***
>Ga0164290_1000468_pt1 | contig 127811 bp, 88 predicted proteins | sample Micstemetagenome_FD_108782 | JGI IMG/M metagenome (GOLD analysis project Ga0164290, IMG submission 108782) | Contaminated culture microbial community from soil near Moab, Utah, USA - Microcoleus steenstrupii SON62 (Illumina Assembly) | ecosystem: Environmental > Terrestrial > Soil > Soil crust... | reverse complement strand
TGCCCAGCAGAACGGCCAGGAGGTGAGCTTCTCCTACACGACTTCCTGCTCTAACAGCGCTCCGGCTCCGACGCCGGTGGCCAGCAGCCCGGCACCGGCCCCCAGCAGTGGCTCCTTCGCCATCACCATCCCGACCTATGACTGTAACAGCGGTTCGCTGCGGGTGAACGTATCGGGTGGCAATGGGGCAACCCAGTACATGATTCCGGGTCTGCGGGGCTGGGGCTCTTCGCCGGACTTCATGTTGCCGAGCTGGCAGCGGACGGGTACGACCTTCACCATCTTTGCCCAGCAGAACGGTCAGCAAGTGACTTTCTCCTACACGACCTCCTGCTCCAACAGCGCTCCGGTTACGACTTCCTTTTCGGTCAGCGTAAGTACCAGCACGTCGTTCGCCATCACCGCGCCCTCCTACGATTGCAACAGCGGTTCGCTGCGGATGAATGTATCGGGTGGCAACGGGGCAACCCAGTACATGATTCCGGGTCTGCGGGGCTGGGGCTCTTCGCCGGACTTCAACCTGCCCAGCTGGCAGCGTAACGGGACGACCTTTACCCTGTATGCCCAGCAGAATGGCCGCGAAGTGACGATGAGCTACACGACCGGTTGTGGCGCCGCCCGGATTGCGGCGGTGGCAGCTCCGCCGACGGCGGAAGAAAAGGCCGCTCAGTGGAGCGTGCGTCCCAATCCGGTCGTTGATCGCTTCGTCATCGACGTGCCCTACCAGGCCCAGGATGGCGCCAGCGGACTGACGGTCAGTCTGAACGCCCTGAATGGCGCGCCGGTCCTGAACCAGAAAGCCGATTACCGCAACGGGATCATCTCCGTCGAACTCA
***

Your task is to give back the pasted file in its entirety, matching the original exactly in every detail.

>Ga0164290_1000468_pt1 | contig 127811 bp, 88 predicted proteins | sample Micstemetagenome_FD_108782 | JGI IMG/M metagenome (GOLD analysis project Ga0164290, IMG submission 108782) | Contaminated culture microbial community from soil near Moab, Utah, USA - Microcoleus steenstrupii SON62 (Illumina Assembly) | ecosystem: Environmental > Terrestrial > Soil > Soil crust... | reverse complement strand
TGCCCAGCAGAACGGCCAGGAGGTGAGCTTCTCCTACACGACTTCCTGCTCTAACAGCGCTCCGGCTCCGACGCCGGTGGCCAGCAGCCCGGCACCGGCCCCCAGCAGTGGCTCCTTCGCCATCACCATCCCGACCTATGACTGTAACAGCGGTTCGCTGCGGGTGAACGTATCGGGTGGCAATGGGGCAACCCAGTACATGATTCCGGGTCTGCGGGGCTGGGGCTCTTCGCCGGACTTCATGTTGCCGAGCTGGCAGCGGACGGGTACGACCTTCACCATCTTTGCCCAGCAGAACGGTCAGCAAGTGACTTTCTCCTACACGACCTCCTGCTCCAACAGCGCTCCGGTTACGACTTCCTTTTCGGTCAGCGTAAGTACCAGCACGTCGTTCGCCATCACCGCGCCCTCCTACGATTGCAACAGCGGTTCGCTGCGGATGAATGTATCGGGTGGCAACGGGGCAACCCAGTACATGATTCCGGGTCTGCGGGGCTGGGGCTCTTCGCCGGACTTCAACCTGCCCAGCTGGCAGCGTAACGGGACGACCTTTACCCTGTATGCCCAGCAGAATGGCCGCGAAGTGACGATGAGCTACACGACCGGTTGTGGCGCCGCCCGGATTGCGGCGGTGGCAGCTCCGCCGACGGCGGAAGAAAAGGCCGCTCAGTGGAGCGTGCGTCCCAATCCGGTCGTTGATCGCTTCGTCATCGACGTGCCCTACCAGGCCCAGGATGGCGCCAGCGGACTGACGGTCAGTCTGAACGCCCTGAATGGCGCGCCGGTCCTGAACCAGAAAGCCGATTACCGCAACGGGATCATCTCCGTCGAACTCA